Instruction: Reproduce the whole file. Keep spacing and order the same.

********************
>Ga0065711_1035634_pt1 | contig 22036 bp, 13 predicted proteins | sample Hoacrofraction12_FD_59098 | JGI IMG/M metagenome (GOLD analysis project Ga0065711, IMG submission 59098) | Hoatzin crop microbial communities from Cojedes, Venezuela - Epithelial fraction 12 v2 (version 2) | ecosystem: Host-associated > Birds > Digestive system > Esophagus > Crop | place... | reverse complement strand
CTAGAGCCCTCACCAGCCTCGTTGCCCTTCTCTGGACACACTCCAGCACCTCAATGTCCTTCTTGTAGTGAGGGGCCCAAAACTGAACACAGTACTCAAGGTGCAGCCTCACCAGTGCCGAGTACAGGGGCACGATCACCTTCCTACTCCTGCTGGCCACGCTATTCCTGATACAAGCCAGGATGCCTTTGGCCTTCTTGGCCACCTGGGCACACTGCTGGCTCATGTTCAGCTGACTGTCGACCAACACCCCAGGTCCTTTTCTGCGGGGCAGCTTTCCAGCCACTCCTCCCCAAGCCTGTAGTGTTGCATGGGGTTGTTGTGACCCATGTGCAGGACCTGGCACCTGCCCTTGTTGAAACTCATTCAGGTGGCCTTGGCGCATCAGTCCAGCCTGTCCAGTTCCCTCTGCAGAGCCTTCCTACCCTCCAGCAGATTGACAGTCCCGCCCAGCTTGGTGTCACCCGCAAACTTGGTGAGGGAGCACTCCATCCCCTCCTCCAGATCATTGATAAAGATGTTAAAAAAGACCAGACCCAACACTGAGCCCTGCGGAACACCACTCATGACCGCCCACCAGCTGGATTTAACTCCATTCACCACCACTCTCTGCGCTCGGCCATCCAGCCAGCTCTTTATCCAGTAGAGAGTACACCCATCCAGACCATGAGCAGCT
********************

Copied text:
>Ga0065711_1035634_pt1 | contig 22036 bp, 13 predicted proteins | sample Hoacrofraction12_FD_59098 | JGI IMG/M metagenome (GOLD analysis project Ga0065711, IMG submission 59098) | Hoatzin crop microbial communities from Cojedes, Venezuela - Epithelial fraction 12 v2 (version 2) | ecosystem: Host-associated > Birds > Digestive system > Esophagus > Crop | place... | reverse complement strand
CTAGAGCCCTCACCAGCCTCGTTGCCCTTCTCTGGACACACTCCAGCACCTCAATGTCCTTCTTGTAGTGAGGGGCCCAAAACTGAACACAGTACTCAAGGTGCAGCCTCACCAGTGCCGAGTACAGGGGCACGATCACCTTCCTACTCCTGCTGGCCACGCTATTCCTGATACAAGCCAGGATGCCTTTGGCCTTCTTGGCCACCTGGGCACACTGCTGGCTCATGTTCAGCTGACTGTCGACCAACACCCCAGGTCCTTTTCTGCGGGGCAGCTTTCCAGCCACTCCTCCCCAAGCCTGTAGTGTTGCATGGGGTTGTTGTGACCCATGTGCAGGACCTGGCACCTGCCCTTGTTGAAACTCATTCAGGTGGCCTTGGCGCATCAGTCCAGCCTGTCCAGTTCCCTCTGCAGAGCCTTCCTACCCTCCAGCAGATTGACAGTCCCGCCCAGCTTGGTGTCACCCGCAAACTTGGTGAGGGAGCACTCCATCCCCTCCTCCAGATCATTGATAAAGATGTTAAAAAAGACCAGACCCAACACTGAGCCCTGCGGAACACCACTCATGACCGCCCACCAGCTGGATTTAACTCCATTCACCACCACTCTCTGCGCTCGGCCATCCAGCCAGCTCTTTATCCAGTAGAGAGTACACCCATCCAGACCATGAGCAGCT